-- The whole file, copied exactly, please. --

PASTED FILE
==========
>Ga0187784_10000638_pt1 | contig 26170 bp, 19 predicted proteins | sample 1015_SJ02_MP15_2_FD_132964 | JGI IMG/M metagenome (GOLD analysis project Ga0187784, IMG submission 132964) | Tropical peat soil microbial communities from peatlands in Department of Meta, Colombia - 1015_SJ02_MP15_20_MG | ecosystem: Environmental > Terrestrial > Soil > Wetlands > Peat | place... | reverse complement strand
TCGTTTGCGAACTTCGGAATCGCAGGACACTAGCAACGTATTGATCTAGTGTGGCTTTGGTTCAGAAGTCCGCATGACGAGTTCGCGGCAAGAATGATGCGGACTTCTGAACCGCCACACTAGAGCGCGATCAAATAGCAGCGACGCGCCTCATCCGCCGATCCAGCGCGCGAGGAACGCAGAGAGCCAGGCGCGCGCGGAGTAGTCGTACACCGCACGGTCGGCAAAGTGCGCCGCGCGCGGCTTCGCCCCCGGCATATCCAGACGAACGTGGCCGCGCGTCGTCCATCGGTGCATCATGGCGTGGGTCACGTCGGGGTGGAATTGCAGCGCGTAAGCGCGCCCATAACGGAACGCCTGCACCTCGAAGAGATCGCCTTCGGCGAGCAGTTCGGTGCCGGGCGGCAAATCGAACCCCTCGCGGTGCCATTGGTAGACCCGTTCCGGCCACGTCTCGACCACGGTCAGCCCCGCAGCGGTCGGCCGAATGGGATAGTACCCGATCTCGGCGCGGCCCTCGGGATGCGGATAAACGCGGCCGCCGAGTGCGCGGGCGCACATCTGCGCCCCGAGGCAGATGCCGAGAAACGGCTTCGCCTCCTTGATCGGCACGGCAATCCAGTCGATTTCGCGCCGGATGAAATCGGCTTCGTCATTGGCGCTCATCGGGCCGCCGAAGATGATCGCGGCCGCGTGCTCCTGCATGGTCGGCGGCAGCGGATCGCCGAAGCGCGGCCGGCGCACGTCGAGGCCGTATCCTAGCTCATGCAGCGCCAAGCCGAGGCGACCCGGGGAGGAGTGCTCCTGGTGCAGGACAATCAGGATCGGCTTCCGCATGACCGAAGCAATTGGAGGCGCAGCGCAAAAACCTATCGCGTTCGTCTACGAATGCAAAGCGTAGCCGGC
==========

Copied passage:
>Ga0187784_10000638_pt1 | contig 26170 bp, 19 predicted proteins | sample 1015_SJ02_MP15_2_FD_132964 | JGI IMG/M metagenome (GOLD analysis project Ga0187784, IMG submission 132964) | Tropical peat soil microbial communities from peatlands in Department of Meta, Colombia - 1015_SJ02_MP15_20_MG | ecosystem: Environmental > Terrestrial > Soil > Wetlands > Peat | place... | reverse complement strand
TCGTTTGCGAACTTCGGAATCGCAGGACACTAGCAACGTATTGATCTAGTGTGGCTTTGGTTCAGAAGTCCGCATGACGAGTTCGCGGCAAGAATGATGCGGACTTCTGAACCGCCACACTAGAGCGCGATCAAATAGCAGCGACGCGCCTCATCCGCCGATCCAGCGCGCGAGGAACGCAGAGAGCCAGGCGCGCGCGGAGTAGTCGTACACCGCACGGTCGGCAAAGTGCGCCGCGCGCGGCTTCGCCCCCGGCATATCCAGACGAACGTGGCCGCGCGTCGTCCATCGGTGCATCATGGCGTGGGTCACGTCGGGGTGGAATTGCAGCGCGTAAGCGCGCCCATAACGGAACGCCTGCACCTCGAAGAGATCGCCTTCGGCGAGCAGTTCGGTGCCGGGCGGCAAATCGAACCCCTCGCGGTGCCATTGGTAGACCCGTTCCGGCCACGTCTCGACCACGGTCAGCCCCGCAGCGGTCGGCCGAATGGGATAGTACCCGATCTCGGCGCGGCCCTCGGGATGCGGATAAACGCGGCCGCCGAGTGCGCGGGCGCACATCTGCGCCCCGAGGCAGATGCCGAGAAACGGCTTCGCCTCCTTGATCGGCACGGCAATCCAGTCGATTTCGCGCCGGATGAAATCGGCTTCGTCATTGGCGCTCATCGGGCCGCCGAAGATGATCGCGGCCGCGTGCTCCTGCATGGTCGGCGGCAGCGGATCGCCGAAGCGCGGCCGGCGCACGTCGAGGCCGTATCCTAGCTCATGCAGCGCCAAGCCGAGGCGACCCGGGGAGGAGTGCTCCTGGTGCAGGACAATCAGGATCGGCTTCCGCATGACCGAAGCAATTGGAGGCGCAGCGCAAAAACCTATCGCGTTCGTCTACGAATGCAAAGCGTAGCCGGC